1. Just asked them:

      we need to make a test with the software, it won’t be late!
      it may be available this week!

  2. Buying OrangePi is being an asshole. There is no support, no guarantees of any kind. Neither in forums nor by the manufacturer. Have you taken a look at the forums/support on their website?

  3. About Gyrfalcon,,,,
    Enter their forums! You can! Register and ohhhh…..You’re not a valid guy! We’re just releasing stock with assholes like you!

    See in Youtube for learn!

  4. Orange Pi 4/B firmware image and tools have now been upload to Orange Pi download/resources page.

  5. Nice board, however for my purpose a bit expensive. Nanopi3 Fire has same cpu performance and gigabit network as well. Even other spec and software support are lower, it is for $35.

    1. Everything with the RK3399 seems expensive. It feels to me as if they have frittered away a several-year lead by pricing themselves out of the mass market.

      But then I also think that a great opportunity was lost by not making it a first class target for mainline Linux distros. It seems to share that with all the Chinese SoCs. Perhaps there are not enough customers to make a mass market. If the Android media boxes could run stock Ubuntu etc., a good portion of the Raspberry Pi market might have been captured.

      1. I think that the main problem is to have put half of the total performance in only two big cores and half of it in 4 small, making it a de-facto specific device SoC. This chip isn’t interesting compared to available competition as a general purpose SoC as the only way to exploit its performance is to use a massively threaded workload, an area which was already well covered by cheaper A53 devices like the NanoPI Fire3. And single-thread performance is good only on the A72 cores, which represent only half of the device’s capacity, possibly making less equipped alternatives more attractive.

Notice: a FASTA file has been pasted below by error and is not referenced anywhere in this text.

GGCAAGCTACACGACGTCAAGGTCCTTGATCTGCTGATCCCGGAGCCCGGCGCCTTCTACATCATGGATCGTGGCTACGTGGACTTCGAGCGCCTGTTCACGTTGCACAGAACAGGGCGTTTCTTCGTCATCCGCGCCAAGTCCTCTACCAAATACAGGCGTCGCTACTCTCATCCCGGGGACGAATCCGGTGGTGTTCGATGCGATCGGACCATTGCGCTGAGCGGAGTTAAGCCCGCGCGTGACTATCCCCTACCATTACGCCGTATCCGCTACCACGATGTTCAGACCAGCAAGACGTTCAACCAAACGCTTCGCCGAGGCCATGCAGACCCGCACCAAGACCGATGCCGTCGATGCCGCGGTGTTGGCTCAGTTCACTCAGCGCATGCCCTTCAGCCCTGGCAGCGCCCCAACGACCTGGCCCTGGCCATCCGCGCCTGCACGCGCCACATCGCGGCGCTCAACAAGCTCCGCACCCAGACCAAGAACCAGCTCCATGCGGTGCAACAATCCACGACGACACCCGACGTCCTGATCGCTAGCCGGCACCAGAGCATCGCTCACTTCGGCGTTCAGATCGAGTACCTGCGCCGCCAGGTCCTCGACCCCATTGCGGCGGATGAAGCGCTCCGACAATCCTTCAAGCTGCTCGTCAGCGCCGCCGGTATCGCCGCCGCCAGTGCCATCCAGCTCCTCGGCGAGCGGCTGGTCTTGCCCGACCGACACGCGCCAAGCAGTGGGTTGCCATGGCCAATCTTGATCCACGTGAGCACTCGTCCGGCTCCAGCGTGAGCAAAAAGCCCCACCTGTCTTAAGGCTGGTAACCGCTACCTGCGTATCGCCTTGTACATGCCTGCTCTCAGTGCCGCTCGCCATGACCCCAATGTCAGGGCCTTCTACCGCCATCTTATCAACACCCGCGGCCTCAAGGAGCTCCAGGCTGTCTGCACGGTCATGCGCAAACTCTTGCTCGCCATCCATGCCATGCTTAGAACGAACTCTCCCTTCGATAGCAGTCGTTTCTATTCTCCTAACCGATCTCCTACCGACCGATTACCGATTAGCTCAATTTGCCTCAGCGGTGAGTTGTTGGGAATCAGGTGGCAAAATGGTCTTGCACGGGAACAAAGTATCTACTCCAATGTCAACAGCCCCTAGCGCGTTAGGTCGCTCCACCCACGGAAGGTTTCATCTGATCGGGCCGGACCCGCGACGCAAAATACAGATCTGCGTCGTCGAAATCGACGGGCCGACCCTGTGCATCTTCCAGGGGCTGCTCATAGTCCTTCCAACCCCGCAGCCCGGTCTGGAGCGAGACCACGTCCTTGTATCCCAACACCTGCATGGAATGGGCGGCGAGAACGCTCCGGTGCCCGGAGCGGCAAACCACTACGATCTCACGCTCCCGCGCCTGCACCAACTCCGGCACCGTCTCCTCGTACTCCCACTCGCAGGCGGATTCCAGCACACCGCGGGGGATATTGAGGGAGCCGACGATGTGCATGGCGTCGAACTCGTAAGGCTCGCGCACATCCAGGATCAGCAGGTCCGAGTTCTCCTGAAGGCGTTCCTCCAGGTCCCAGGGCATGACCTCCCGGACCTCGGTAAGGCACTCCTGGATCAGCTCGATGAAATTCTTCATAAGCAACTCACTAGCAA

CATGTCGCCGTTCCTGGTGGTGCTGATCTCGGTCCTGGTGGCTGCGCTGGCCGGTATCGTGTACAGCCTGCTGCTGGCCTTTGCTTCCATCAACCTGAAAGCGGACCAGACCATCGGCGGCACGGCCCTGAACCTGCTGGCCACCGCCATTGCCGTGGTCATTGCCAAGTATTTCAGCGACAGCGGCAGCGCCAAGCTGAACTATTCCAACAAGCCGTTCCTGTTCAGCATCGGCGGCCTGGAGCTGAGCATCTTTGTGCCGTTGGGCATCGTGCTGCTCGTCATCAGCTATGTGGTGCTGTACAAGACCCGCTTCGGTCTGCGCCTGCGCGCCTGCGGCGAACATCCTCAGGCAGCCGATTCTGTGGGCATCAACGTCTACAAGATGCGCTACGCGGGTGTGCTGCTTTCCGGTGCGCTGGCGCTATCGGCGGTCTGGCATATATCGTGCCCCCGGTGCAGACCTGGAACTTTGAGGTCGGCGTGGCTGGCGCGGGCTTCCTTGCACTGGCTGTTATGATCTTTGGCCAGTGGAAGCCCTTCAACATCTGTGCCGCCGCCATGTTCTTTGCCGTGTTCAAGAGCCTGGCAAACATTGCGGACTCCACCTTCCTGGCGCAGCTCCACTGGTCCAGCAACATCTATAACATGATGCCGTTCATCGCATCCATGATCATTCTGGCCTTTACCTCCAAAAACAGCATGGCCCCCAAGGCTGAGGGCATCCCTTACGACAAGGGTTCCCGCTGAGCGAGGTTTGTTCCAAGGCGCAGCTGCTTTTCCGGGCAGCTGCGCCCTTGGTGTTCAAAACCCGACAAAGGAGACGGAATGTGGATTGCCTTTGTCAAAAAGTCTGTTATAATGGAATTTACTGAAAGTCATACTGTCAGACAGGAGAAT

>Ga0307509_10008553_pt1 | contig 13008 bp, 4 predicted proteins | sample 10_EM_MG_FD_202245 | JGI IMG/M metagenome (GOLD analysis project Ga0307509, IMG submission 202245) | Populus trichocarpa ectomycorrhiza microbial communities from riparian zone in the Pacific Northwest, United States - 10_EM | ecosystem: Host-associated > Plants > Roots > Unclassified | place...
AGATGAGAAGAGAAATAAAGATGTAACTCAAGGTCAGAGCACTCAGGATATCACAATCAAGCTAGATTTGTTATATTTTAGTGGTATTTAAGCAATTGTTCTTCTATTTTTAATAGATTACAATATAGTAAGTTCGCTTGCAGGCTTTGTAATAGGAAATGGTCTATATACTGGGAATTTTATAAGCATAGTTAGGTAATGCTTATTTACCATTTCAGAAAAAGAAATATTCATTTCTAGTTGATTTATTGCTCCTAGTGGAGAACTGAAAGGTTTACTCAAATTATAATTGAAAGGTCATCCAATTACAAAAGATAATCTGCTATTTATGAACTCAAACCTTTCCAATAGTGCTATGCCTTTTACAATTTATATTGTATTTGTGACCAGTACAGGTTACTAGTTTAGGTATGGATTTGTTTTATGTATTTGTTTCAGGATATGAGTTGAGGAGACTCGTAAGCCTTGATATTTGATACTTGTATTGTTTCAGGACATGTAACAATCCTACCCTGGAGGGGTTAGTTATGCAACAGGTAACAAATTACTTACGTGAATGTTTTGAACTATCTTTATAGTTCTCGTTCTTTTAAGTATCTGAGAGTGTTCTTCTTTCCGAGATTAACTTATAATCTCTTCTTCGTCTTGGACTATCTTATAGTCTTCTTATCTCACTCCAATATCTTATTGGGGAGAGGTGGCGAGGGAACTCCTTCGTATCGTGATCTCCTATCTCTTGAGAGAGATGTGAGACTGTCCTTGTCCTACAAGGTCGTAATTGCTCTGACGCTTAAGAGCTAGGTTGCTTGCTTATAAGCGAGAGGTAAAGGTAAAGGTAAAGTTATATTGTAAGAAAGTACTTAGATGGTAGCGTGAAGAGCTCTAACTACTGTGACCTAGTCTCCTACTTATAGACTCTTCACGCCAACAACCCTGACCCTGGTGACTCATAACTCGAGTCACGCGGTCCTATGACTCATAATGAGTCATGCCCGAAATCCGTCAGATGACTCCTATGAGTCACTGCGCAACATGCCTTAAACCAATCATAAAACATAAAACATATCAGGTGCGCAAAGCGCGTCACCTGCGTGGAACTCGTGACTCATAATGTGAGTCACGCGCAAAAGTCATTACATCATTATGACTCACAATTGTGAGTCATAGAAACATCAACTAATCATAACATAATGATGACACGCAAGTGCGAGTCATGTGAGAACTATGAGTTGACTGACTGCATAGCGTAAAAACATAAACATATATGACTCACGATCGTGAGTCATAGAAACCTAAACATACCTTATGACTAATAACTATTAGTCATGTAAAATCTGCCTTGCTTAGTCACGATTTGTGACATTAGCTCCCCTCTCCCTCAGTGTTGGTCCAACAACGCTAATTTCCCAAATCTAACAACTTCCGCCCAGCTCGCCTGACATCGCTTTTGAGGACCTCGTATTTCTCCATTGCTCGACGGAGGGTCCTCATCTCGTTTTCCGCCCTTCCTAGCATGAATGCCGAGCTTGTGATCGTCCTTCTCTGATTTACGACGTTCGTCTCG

I think the A311D will not suffer from this design mistake because it can easily delegate the two A53 to low performance tasks, control, etc and have 4 big ones for high-performance processing. Typically in a build farm you’d run distccd and its compression on the A53 and gcc on the A73. You cannot do that on the RK3399 (well you can but then you cut the performance in half).

        Then the RK3399 makes sense in set-top-boxes and such devices where you have mainly a big task (browser, video player etc) and lots of small stuff. But quite frankly they could have dropped two A53 cores and nobody would have even noticed.

          1. Just a little bit (schematics and description), as I already have the V1.0 and wanted to understand the difference with v2. The main difference seems to be that the RAM is now 32-bit instead of 16-bit previously. They also changed the micro-SD connector to save some room for the extra DDR chip so the card will stand out, so it becomes clear that you’re supposed to use the eMMC for regular operations. I do like the plus2, it has all I need, except that when you connect the OLED display on it there’s no more enclosure available. That’s where the neo2-black becomes interesting, as you can have everything the plus2 has except wifi, but you have the display.

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Khadas VIM4 SBC